Vince McMahon, The Rock, WWE, Others Sued Over Alleged ‘Trade Secrets’ Being Shared For The XFL

A man has filed a lawsuit against Vince McMahon, WWE, The Rock, ESPN and more alleging the sharing of “trade secrets” in connection with the XFL. PWInsider reports that David Adrian Smith filed suit on July 20th in the United States District Court for the Northern District of Texas against McMahon, WWE, ESPN, Dani Garcia, The Rock, Dick Ebersol, Frank and Carol Riddick and others. The lawsuit alleges that all parties involved have been made privy to, used, and/or shared “disclosed confidential trade secret information” throughout the creation of the most recent XFL as well as the new, upcoming version.

For ease of reference, Dick Ebersol is the former NBC Sports executive who served on the Board of Directors of the Alliance of American Football. Dani Garcia is The Rock’s business partner and a co-owner of the XFL; Frank Riddick is WWE’s current CFO and was on the Board of Directors before that (during the time of the allegations). Carol Riddick is Frank’s wife.

Smith claims in his suit that he disclosed the trade secret information on May 10th, 2016 to Carol Riddick that included “market analysis, opportunity analysis, strategic analysis and other business information regarding a concept for a minor league or developmental league spring football league.” Riddick’s goal was to talk with Frank Riddick about the original XFL that failed to find out what he had learned from that experience and what they might do differently in another version. He claims that he told Carol in his first email, “Please feel free to share with Mr. Riddick but ya’ll keep it under your hats until we have a chance to discuss how to proceed or that it has no merit.”

Smith says that he spoke with Carol through email, with Carol asking several questions and Smith giving “further analysis of the opportunity including further trade secret information.” He claims that the back-and-forth ended after he got no responses from Frank Riddick or McMahon about what they had learned, and claims that the Riddicks disclosed the information Smith brought them to people and that it was eventually brought to McMahon and others, and that McMahon shared it with Dick Ebersol, his son Charlie, and ESPN where it was used in the production of the This Was The XFL 30 For 30 documentary for ESPN.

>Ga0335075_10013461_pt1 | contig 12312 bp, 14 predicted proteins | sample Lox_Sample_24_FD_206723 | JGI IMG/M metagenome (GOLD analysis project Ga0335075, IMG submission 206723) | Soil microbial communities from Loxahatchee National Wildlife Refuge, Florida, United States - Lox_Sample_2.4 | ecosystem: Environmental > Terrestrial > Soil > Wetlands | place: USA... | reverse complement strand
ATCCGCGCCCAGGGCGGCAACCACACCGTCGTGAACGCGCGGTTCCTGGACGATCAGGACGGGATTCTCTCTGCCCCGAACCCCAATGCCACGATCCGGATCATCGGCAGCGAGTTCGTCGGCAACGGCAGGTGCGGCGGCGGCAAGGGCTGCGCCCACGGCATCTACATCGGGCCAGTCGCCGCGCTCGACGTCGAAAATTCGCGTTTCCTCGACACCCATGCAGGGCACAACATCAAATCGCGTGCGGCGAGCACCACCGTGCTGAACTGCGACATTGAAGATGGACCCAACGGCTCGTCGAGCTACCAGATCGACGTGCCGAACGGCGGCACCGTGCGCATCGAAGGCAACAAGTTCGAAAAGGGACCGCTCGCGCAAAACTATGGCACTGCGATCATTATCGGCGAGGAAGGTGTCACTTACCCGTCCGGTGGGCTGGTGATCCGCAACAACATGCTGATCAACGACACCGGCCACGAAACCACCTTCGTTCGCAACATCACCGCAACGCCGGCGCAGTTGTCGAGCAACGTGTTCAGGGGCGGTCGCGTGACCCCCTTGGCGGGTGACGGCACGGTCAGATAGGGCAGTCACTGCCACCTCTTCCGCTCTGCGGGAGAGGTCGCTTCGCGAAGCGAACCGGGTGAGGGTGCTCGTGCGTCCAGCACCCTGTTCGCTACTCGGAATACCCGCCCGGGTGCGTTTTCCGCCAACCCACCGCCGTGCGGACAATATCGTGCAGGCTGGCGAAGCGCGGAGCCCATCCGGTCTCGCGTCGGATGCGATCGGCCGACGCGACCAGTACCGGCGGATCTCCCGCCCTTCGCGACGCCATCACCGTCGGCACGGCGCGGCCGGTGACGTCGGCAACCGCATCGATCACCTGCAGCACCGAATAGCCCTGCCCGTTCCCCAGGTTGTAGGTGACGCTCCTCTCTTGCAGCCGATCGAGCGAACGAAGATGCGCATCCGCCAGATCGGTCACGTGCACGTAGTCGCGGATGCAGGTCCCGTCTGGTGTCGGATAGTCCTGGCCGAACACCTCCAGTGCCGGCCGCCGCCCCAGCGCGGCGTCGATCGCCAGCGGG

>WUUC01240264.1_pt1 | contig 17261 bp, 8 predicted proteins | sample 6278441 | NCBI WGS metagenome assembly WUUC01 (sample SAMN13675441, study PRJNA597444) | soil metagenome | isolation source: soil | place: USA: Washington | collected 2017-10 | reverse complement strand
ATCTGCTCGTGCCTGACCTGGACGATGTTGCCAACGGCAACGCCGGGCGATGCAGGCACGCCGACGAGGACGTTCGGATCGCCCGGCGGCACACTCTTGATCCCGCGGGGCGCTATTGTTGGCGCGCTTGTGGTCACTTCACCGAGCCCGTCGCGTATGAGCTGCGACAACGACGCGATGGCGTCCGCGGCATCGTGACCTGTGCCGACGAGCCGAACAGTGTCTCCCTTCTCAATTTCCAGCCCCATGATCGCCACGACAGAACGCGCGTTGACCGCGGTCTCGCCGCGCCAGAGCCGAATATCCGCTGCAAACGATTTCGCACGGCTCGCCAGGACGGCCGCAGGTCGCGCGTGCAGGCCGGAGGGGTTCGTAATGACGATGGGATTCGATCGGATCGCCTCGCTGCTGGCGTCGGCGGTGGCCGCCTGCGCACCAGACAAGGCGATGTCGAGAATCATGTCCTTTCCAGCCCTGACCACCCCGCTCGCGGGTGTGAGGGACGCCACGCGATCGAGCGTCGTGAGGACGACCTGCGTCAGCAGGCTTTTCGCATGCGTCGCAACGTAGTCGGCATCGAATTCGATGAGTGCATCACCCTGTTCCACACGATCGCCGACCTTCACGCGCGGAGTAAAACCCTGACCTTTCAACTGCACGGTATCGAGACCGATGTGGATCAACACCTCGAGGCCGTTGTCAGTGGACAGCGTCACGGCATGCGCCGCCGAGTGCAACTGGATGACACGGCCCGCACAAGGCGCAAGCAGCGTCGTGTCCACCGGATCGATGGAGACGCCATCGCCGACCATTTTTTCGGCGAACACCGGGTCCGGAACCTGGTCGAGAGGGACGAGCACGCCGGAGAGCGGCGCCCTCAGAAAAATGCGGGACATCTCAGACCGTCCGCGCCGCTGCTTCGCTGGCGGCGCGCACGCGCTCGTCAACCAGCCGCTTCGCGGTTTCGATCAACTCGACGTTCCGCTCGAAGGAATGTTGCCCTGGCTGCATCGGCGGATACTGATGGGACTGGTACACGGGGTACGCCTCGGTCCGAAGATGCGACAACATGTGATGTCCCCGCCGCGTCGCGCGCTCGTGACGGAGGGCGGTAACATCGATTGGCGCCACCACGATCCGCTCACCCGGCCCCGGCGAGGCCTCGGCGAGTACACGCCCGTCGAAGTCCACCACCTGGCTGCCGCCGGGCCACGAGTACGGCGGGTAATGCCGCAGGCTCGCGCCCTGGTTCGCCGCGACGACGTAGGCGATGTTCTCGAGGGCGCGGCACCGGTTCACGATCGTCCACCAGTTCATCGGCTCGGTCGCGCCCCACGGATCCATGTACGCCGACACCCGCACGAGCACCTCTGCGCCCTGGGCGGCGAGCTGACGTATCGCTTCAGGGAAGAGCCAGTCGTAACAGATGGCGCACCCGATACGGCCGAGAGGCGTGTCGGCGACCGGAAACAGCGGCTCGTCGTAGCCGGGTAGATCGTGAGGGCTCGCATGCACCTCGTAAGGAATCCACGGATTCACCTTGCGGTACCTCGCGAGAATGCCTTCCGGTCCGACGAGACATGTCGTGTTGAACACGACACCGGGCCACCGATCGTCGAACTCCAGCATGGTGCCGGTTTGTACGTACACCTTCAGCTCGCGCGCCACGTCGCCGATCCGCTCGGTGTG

Smith alleges that the selling of the XFL rights and trademarks from WWE to McMahon’s Alpha Entertainment where the XFL was relaunched was due to them having access to his “trade secrets” and that Ebersol started the Alliance of American Football with the same trade secrets that he had possessed through the disclosures. And he then goes on to say that when the XFL was bought by Rock, Garcia, and others for the new version set to launch next year, his trade secrets were again disclosed and received, all without his authorization.

All in all, Smith is claiming that there were 89 counts of misappropriation of trade secrets, 115 counts of Theft of Trade secrets and 134 counts of RICO violations. He does not state what the trade secrets are and has a motion to seal all court records to prevent them from being disclosed to the public. He, in his words, “at this time refuses to disclose the evidence of communications” with Carol Riddick and wants the court to order the defendants not to further disclose the secrets. He also says that he

Smith is asking for:

* A declaration that the defendants’ actions as alleged are unlawful,
* An injunction to prevent any actual or threatened misappropriation of his trade secrets
* An injunction to prevent the defendants from engaging in unlawful acts
* An order from the court conditioning that future usage of his trade secrets result in royalty payments
* An award from damages brought by the unjust enrichment of the defendants for using his trade secrets
* An award of damages from the misappropriation of his trade secrets (with the figures estimated at greater than $15 million)
* Court costs, pre and post-judgment interest adjusted for inflation and anything else the court deems appropriate

Both Alpha Entertainment’s XFL and Ebersol’s AAF shut down after less than one season; the AAF was shut down in April of 2019 after eight weeks of play and the XFL shut down after only five weeks of play due to the pandemic.

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